Just this week, I had to ask my niece to come over and show me how to use my graphic drawing tablet and give me some tips on web design (she’s studying graphic design and computer science in college). *sigh*

4. Lack of respect

Teaching can feel like a thankless job. Between disrespectful students, difficult parents, and the incessant workload, it’s easy to feel unappreciated.

This is also a profession where everyone has an opinion on how you do your job.

Even family members!

I know they can mean well when giving advice, but it can be fustrating at times.

Another area where teachers can feel underappreciated is in regards to funding.

I have been very blessed to work in schools where the working conditions were quite good. However, I know this is not the case for many teachers.

Large class sizes, hot classrooms, damaged and mismatched furniture, and inadequate supplies are the reality for many in our profession.

Check out this BBC video featuring the difficulties of being a teacher in Oklahoma.

5. Not being able to stop

I already addressed how teaching is a never ending job. But my final point for you is how teaching can be so all-consuming, that it’s hard to know when to stop.

As I mentioned earlier, my husband and I rush home after school to spend quality time with our son. However, after we’ve eaten dinner and tucked him into bed, my husband and I often spend a few hours doing school work.

There’s always one more worksheet to make, grade to test, or lesson to improve.

We’ve had to make it a rule that we’ll stop working by 8:00 so we can spend time together as well.

It’s very easy for your students and your never-ending to-do list to be constantly on your mind.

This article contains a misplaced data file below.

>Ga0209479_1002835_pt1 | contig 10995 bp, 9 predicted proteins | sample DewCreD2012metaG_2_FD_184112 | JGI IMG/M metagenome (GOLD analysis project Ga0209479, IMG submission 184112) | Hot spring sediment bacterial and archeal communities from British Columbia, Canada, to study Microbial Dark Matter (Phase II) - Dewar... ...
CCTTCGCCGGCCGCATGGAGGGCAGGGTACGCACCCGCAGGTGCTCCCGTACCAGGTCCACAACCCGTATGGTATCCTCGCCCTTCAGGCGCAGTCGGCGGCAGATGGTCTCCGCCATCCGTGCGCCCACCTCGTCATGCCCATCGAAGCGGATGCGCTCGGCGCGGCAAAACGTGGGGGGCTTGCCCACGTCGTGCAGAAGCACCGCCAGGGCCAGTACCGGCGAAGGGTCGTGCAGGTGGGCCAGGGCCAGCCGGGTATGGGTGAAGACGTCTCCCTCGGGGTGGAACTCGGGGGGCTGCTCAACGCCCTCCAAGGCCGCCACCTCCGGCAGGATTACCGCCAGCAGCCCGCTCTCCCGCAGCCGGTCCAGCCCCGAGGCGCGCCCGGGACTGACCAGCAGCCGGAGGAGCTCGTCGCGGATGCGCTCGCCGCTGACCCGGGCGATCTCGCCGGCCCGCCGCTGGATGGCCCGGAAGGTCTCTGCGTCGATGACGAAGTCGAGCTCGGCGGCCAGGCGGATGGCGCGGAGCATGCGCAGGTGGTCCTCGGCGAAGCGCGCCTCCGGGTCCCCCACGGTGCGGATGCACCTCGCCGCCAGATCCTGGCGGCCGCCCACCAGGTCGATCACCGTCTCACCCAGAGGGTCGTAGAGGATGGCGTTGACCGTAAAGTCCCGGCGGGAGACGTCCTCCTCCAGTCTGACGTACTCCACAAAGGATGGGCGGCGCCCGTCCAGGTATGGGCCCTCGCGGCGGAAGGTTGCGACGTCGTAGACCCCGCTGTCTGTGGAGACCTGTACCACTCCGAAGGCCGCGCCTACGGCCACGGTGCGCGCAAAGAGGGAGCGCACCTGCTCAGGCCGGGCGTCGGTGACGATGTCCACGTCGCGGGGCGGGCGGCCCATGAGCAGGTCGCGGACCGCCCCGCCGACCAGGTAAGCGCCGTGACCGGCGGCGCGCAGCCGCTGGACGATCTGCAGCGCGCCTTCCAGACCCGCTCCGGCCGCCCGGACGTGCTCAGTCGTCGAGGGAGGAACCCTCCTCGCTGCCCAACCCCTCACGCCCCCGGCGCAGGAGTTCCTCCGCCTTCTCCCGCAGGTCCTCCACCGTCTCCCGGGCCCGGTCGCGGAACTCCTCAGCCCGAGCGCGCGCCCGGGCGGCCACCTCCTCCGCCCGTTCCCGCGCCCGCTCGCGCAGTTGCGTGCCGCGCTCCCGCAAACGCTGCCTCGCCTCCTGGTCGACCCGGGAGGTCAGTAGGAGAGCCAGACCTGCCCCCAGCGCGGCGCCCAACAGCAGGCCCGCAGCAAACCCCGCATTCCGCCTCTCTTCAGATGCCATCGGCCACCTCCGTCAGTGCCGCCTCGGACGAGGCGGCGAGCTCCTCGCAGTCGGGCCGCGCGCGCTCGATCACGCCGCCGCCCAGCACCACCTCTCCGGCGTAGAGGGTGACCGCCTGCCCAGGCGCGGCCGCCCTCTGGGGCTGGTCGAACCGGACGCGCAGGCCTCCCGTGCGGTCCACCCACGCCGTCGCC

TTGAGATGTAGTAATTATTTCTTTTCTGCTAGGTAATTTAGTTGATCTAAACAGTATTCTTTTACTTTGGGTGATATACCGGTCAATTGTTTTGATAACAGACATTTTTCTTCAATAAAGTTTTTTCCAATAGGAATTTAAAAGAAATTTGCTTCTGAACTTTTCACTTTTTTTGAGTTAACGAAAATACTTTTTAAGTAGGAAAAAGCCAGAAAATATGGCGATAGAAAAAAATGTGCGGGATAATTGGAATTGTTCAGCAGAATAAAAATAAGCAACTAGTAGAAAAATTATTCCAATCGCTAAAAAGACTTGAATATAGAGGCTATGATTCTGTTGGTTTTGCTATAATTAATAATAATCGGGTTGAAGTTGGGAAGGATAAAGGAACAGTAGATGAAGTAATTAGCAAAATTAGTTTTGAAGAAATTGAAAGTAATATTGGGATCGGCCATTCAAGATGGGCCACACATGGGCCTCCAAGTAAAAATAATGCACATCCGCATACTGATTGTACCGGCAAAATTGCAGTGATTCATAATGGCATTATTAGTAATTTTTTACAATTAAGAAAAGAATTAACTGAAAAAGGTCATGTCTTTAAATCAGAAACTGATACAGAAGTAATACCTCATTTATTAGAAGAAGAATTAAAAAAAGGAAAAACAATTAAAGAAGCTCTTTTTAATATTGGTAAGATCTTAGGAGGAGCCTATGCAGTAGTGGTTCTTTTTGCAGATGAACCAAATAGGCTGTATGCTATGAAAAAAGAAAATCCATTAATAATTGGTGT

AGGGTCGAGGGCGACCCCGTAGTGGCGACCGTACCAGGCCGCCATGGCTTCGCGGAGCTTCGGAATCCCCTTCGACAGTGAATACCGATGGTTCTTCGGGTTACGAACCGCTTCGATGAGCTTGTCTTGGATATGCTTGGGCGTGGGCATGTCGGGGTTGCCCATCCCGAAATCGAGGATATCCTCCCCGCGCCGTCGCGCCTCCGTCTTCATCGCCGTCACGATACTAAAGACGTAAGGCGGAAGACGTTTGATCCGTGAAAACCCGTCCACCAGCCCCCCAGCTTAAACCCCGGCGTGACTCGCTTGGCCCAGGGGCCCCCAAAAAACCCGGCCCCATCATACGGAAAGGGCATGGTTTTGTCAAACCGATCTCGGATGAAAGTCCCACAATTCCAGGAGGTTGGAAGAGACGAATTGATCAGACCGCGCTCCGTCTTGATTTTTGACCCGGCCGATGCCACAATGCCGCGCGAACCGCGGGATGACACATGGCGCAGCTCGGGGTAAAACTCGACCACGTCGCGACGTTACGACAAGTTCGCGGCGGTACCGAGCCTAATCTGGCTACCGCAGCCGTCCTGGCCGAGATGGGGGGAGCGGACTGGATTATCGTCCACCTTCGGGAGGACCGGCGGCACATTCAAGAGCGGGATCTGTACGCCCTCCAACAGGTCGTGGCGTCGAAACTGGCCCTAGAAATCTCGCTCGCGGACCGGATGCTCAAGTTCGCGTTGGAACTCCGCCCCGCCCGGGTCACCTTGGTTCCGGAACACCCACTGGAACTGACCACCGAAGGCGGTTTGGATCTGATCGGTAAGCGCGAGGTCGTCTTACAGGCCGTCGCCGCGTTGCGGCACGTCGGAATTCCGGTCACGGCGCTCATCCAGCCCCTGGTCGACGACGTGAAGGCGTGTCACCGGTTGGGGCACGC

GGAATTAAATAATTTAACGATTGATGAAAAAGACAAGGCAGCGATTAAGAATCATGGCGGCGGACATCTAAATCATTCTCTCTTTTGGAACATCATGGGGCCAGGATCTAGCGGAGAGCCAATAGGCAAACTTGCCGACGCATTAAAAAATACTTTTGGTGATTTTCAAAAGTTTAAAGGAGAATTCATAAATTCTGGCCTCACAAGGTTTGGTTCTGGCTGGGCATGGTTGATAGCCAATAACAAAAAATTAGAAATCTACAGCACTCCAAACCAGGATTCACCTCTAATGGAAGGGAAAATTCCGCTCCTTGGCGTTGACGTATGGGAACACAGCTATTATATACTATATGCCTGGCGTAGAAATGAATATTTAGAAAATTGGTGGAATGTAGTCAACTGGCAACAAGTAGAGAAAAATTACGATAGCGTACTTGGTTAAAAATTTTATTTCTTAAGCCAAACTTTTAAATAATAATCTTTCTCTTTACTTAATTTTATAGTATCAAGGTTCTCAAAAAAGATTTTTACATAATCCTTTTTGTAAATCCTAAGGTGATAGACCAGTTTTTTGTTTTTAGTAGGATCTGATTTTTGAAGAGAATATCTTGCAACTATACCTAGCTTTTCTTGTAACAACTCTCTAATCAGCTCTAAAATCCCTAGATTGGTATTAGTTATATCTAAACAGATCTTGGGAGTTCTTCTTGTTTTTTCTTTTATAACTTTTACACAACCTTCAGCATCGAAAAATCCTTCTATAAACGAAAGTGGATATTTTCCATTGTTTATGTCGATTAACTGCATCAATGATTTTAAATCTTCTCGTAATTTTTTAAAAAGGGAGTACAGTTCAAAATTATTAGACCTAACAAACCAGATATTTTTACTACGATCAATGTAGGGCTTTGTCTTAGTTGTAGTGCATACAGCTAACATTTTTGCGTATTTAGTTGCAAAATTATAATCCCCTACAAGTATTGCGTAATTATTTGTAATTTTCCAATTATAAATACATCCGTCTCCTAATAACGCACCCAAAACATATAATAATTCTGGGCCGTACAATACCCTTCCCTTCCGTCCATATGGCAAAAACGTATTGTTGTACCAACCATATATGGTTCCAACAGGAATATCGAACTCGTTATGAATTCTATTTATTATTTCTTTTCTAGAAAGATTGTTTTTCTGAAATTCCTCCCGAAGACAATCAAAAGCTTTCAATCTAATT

• When you’re at the store – ooh, I should get this for my classroom…
  • When you’re waiting in line – maybe I’ll reply to a few emails…
  • When you run into a coworker at the mall – Could you give me some advice about..?

I have had to make very clear rules for myself in those regards to help me stop working and start enjoying my life.

It’s great to love your job, but it’s a totally different thing for it to totally consume your life.

So those are my 5 reasons why I hate my job (sometimes). If you’re considering becoming a teacher, just make sure you’re aware of what the job calls for.

But don’t just take my word for it.

I’m sure you probably know many teachers yourself. Just go a pick their brains for a bit. I’m sure they’d be more than happy to share with you.

If you still decide to become a teacher – great! It’s a meaningful and fulfilling profession!

Just be prepared for what the job requires of you.

What do you think? Are there any other dark truths about teaching someone considering the profession should be aware of?

 I’d love to hear from you! Leave a comment below 🙂

And don’t forget to subscribe below to stay up to date with my latest teacher tips and ideas!

Thanks for taking the time to read my blog! 💕

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Words to live by

“Whatever you do, work heartily, as for the Lord and not for men”

Colossians 3:23

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[…] my blog post Why I hate teaching (sometimes) – 5 reasons why teaching may not be for you, I mentioned that the overall stress of the job causes many teachers to burn out or leave the […]